At this point, this first signs of fatigue started. I was around a 9 hour pace and Adelyn reminded me that this section going up hill is not as bad as it seemed, but to keep it slow. I was able to run a good portion of this climb, but it definitely started to take its toll on me. It seemed to take forever and my pace got slower and slower.

However, reentering the shade again revived me and I cruised into Skyline Gate (mile 37) feeling great. Yes, I can do it! 13 miles – and there’s only a couple more hills. However, this is when everything started falling apart.

I took it nice and easy through Redwood Regional Park, but my stomach kept getting queasier and queasier. By the time I reached Big Bear Staging Area, Adelyn was yet again waiting for me. I had to sit down for a few minutes. I hydrated myself well all day, took in plenty of salt, and never felt deficient on calories. But yet there I was, 8.5 miles from the end and the nausea was overwhelming. I walked up the last big hill, but it didn’t take too long before I had to go to the side of the trail and vomit. At least it’s out of my system, and now I can finish the race, right? Wrong! The nausea just got worse.

I ran a little and made it to Bort Meadows where I sat down again being helped by the amazing volunteers. I forced myself to get up, but as soon as I did, I felt like vomiting again. I started walking back to my chair, but knew that it wasn’t a smart idea. The volunteer asked if this was my first 50 miler (is it that apparent?), and he said this is just part of the territory. That actually helped. The fact that I went 40 miles + without any real problems is pretty darn good. I got up and walked. Even though I vomited a couple more times, the nausea never subsided. My 9:30 goal vanished and I thought maybe I could get 10 hours if I was able to run the last few miles. But that didn’t happen  - I tried jogging a bit with no avail.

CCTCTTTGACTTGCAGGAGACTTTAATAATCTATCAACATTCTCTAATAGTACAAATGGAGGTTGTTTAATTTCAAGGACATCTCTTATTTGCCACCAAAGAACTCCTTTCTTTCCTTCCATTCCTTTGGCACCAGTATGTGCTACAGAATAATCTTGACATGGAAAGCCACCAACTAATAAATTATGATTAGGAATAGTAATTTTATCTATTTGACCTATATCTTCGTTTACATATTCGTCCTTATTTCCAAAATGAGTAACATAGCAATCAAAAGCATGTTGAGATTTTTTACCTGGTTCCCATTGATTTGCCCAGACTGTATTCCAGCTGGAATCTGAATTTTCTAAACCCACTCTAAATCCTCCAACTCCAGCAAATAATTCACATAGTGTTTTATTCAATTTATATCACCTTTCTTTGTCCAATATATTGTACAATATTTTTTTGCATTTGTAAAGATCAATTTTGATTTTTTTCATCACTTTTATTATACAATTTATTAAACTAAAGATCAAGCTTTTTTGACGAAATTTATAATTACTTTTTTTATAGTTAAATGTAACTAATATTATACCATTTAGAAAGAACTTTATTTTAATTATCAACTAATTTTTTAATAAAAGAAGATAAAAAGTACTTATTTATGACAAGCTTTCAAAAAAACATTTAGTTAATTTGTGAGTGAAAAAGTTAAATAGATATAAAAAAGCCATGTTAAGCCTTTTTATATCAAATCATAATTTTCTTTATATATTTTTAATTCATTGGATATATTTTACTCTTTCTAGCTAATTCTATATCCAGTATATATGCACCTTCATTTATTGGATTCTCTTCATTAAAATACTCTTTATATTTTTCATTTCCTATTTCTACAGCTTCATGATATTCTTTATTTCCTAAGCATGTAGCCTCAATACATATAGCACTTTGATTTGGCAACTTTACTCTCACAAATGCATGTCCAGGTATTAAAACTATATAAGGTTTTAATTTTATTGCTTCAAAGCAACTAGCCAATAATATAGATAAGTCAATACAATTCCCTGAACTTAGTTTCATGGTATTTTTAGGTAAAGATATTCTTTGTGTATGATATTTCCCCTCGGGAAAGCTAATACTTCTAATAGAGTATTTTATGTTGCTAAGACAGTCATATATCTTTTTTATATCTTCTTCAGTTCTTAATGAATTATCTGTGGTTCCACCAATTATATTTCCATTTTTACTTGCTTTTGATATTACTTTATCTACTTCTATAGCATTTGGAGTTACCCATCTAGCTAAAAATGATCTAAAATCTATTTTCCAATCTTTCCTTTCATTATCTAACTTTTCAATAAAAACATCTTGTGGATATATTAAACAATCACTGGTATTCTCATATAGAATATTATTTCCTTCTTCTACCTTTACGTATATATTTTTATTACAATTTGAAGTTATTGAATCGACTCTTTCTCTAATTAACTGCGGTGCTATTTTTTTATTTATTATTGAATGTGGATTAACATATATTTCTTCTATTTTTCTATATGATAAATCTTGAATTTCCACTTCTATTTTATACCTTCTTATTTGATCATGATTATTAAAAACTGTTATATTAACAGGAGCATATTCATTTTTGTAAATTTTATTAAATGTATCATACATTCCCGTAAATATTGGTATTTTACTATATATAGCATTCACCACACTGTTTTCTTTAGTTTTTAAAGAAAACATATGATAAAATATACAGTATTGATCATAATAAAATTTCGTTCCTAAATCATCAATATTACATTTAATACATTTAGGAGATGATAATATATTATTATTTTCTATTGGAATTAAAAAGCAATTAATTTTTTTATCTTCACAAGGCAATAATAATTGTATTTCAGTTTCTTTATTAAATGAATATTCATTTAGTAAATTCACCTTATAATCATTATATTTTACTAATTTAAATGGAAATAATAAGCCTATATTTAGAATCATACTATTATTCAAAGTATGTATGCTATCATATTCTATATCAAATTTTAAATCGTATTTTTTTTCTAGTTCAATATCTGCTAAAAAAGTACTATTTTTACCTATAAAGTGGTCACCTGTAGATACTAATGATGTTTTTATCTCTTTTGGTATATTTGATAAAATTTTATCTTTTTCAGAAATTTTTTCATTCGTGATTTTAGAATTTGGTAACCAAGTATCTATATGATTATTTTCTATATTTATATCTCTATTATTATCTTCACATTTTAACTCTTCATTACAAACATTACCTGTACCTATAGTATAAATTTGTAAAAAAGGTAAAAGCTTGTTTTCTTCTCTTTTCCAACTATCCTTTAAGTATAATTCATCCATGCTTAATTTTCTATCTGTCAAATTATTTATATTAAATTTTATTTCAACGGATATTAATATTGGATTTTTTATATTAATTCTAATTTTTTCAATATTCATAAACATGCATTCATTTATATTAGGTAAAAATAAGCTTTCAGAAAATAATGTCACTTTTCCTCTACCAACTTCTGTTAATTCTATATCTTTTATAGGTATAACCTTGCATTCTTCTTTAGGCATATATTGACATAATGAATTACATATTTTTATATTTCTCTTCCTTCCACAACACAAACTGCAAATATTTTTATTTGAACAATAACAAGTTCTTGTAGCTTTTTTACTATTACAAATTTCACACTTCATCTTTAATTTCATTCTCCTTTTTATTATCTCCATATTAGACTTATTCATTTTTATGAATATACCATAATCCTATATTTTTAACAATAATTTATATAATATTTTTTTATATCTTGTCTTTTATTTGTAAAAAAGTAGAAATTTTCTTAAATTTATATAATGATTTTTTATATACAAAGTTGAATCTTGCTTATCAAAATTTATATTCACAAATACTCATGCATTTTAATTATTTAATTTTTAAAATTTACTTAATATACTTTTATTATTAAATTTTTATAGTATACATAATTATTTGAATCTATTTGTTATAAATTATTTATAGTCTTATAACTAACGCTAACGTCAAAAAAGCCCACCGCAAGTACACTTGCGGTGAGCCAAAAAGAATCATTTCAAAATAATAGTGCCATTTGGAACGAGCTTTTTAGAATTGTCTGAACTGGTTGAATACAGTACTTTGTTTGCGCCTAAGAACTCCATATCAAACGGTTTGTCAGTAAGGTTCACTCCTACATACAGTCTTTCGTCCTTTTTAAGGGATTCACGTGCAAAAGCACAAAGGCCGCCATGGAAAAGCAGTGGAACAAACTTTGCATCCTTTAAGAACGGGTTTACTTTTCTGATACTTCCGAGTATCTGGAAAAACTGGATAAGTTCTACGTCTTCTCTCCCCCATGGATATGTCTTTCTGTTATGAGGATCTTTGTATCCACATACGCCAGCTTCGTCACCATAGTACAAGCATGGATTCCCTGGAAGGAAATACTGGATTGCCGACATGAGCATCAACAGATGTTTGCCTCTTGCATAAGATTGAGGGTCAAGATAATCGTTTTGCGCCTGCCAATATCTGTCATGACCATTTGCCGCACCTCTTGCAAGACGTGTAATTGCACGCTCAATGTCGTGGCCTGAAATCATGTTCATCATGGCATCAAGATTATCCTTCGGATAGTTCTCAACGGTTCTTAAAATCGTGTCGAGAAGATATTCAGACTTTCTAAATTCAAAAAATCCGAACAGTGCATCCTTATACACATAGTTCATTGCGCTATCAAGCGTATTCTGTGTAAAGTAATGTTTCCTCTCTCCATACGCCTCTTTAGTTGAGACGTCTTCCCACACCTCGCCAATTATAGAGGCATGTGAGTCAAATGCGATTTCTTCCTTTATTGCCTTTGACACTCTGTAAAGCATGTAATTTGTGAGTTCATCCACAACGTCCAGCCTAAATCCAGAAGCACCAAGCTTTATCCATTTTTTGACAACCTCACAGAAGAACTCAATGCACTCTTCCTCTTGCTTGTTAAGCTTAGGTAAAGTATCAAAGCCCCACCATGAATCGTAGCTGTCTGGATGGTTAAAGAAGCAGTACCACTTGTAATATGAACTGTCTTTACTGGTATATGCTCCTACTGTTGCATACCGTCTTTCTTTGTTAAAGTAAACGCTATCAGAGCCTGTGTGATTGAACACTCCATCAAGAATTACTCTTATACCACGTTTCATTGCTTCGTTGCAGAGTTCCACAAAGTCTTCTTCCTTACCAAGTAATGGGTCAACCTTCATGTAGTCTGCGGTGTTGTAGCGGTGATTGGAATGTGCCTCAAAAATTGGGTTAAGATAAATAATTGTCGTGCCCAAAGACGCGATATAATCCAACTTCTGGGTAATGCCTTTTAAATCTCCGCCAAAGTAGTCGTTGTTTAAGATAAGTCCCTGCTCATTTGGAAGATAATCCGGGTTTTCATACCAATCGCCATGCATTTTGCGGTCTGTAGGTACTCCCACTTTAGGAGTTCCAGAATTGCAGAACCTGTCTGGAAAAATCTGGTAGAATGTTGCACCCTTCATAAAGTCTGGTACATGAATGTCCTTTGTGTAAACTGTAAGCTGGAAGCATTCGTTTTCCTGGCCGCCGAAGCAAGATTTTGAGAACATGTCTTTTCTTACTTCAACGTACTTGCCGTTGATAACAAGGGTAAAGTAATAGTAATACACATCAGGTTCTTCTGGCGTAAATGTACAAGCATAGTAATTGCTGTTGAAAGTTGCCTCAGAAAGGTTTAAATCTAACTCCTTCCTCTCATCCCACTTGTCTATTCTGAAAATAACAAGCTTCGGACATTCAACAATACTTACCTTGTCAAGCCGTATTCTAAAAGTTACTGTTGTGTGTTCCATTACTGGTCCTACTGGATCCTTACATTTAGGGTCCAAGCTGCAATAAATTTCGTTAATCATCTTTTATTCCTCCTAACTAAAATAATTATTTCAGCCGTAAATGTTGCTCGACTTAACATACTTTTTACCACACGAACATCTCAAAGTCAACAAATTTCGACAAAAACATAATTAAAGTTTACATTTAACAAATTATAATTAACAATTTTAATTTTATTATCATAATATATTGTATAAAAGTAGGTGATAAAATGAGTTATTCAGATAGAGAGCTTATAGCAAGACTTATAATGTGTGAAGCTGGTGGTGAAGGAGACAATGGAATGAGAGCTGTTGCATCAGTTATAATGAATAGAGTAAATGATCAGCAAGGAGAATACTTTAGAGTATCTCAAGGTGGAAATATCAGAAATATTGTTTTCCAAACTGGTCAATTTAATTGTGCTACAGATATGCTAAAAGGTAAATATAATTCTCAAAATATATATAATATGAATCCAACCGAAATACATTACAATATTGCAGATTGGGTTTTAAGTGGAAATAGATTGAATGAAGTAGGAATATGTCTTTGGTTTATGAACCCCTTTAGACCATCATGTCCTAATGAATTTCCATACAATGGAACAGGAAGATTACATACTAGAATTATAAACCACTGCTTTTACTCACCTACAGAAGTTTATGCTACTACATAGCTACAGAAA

Finally, I saw the finish and ran the last half mile, even doing a little sprint to the end.

I saw my time, 10 hours, 22 minutes, and laid down on the ground. Adelyn came over to congratulate me and brought the chair, but all I could think about was throwing up. I couldn’t reflect on my incredible journey, enjoy the amazing bbq, or converse with fellow runners. However, I did manage to make it to the restroom nearby and probably scare a few more people with my wretched sounds. Adelyn got the car and we drove home. I tried sleeping most of the ride home (what do you know – 50 miles actually makes you sleepy) and managed to eat some chicken broth at home.

The post race feeling the next day was very different from my other races. My legs actually weren’t sore at all – just a little pain in the bottom of the foot and my 2 big toe nails. I didn’t have a headache or feel dehydrated. On Monday is when I really started reflecting on the race. I felt sad the entire day. I was disappointed in my performance, but at the same time I really enjoyed the experience. Despite the not so successful finish, I was actually anticipating the chance to redeem my performance next year. If only I paced myself better, if only I had a better nutrition strategy… Adelyn really helped me appreciate what I had accomplished. I COMPLETED 50 miles, still qualified for Western States, did not injure myself, and still feel hungry for more.

There is something special about that course and I wish I could do it again in a week instead of next year. It’s been a long journey the last 3 years. I once pondered whether it was even conceivable that I run 50 miles and now it is a reality. 

Wednesday, September 08, 2010


Today, I went for a run. Just 2 miles, and I don't necessarily feel great abut it. I've long known that I seem to live in extremes - either I am one thing or I am the other. I'm not good with shades of gray. This is true with running, eating healthy, even writing in my blog, it seems. And, stemming off of this, once I'm in "off" mode, I seem to get paralized sometimes - and it's so hard to get back to the "good" side of things.  I sometimes wonder if my difficulty to "switch" has to do with the fact that I really struggle with change. I find it much easier to let myself stay stuck - even when it's detrimental to me.

Slipping on my somewhat snug running clothes (because bad habits definitely produce results), I felt nervous about trying to switch back to healthy me. Ed was out doing a pre-run so that he could run my small distance with me, and, as I waited, I wondered if I was ready to try to go back to this. If it would work - and if I would be able to make myself run again tomorrow and this weekend. Can I really switch back to on?